The law in Northern Ireland
The relevant law in Northern Ireland is the Mental Health (Northern Ireland) Order 1986. This is similar to the Mental Health Act in England and Wales, but there are some differences.
- The Mental Health Act 1983
- Which sections of the Mental Health Act are relevant to dementia?
- The key roles of the Mental Health Act
- Safeguards and challenges to a detention under the Act
- Lasting powers of attorney and deputies
- Deprivation of Liberty Safeguards and the Mental Capacity Act 2005
- You are here: The law in Northern Ireland
- The Mental Health Act 1983 – useful organisations
The Mental Health Act 1983 and guardianship
As in England and Wales, a person in Northern Ireland can be detained in hospital to be assessed or treated if they have a ‘mental disorder’ and they are a danger to themselves or others. However, there are some differences around the process and how long they can be detained.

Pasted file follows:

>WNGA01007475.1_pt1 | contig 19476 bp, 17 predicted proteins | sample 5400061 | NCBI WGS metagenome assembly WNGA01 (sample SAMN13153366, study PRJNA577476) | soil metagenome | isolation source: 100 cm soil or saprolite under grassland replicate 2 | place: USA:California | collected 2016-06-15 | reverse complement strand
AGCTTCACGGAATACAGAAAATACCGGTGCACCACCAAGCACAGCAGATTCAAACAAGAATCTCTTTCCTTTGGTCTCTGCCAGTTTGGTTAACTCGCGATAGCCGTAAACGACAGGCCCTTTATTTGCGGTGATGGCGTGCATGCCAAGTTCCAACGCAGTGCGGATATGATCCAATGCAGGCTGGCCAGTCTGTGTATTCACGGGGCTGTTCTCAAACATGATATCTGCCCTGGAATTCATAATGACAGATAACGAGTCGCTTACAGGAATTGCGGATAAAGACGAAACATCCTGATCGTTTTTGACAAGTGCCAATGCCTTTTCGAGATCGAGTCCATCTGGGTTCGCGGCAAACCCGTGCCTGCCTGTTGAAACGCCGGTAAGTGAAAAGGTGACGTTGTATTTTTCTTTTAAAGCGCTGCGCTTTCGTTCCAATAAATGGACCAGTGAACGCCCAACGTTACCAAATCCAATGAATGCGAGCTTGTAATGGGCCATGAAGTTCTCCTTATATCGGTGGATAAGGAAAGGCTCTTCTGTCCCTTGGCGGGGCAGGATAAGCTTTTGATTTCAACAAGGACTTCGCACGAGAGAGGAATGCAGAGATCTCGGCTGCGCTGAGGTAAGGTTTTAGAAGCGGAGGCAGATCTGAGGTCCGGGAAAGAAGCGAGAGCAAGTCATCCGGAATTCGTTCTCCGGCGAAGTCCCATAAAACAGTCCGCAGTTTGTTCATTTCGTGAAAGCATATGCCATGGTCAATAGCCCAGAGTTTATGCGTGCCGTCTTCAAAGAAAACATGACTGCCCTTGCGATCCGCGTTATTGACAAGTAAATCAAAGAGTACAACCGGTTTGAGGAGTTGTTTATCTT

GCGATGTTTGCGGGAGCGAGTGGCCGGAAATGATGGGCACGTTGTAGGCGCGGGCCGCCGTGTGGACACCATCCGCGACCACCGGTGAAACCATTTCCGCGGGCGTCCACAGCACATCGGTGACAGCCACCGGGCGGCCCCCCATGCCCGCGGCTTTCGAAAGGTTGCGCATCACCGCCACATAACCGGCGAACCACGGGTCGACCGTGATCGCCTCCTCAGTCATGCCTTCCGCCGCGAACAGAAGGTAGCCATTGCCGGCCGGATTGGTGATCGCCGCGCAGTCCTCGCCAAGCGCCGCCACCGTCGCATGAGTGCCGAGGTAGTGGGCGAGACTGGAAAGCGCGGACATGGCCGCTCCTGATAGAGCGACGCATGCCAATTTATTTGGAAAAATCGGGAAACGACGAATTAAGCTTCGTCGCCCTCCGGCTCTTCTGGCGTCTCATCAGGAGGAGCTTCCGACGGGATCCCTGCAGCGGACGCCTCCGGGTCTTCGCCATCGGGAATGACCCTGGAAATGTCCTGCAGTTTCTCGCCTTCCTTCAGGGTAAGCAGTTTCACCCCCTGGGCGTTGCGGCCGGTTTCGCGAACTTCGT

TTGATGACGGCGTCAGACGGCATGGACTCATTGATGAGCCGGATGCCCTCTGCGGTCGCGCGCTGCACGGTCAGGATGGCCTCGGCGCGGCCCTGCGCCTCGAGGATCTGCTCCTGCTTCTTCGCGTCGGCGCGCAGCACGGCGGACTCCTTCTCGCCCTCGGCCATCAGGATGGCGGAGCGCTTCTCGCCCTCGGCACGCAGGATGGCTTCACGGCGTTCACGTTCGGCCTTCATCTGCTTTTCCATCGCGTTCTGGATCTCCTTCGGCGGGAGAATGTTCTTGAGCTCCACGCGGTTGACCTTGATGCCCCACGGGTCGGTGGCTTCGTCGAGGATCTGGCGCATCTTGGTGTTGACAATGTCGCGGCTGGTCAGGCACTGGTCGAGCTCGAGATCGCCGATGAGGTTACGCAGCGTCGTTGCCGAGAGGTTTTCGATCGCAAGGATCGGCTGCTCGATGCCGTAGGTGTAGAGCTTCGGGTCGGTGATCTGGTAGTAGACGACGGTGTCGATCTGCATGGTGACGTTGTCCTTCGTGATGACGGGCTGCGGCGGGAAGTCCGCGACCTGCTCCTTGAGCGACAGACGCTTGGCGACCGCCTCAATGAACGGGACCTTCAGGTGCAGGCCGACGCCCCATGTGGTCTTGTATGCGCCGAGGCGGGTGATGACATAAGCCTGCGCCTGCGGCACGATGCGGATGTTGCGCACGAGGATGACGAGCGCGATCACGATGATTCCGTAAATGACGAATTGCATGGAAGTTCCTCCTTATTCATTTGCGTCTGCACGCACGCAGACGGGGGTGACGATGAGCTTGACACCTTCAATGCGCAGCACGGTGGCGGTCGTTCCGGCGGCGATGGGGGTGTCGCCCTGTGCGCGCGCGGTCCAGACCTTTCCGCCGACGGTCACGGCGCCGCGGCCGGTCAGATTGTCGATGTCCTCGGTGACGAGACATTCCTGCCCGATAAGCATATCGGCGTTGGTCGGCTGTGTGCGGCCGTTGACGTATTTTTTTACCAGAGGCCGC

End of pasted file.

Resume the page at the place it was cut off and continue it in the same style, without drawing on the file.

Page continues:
Northern Ireland also has similar rules about guardianship (see the section 'Guardianship'), but again there are some differences in the detail around this.
There is no equivalent in Northern Ireland to Section 117 of the Mental Health Act, which deals with providing aftercare services.
There are also important general differences in the way care is provided and paid for in Northern Ireland compared with England and Wales.
As in England and Wales, the law in Northern Ireland is set to be changed. However there is no confirmed date for when this will happen.
For more information about the law in Northern Ireland see www.nidirect.gov.uk/articles/your-rights-health. For help and support contact Law Centre NI (see the next section for details).
Find out more about the way care is provided and paid for in Northern Ireland
Paying for social care can be a concern for many people. Read about the various ways to pay for social care in Northern Ireland, and the amount someone might be expected to pay.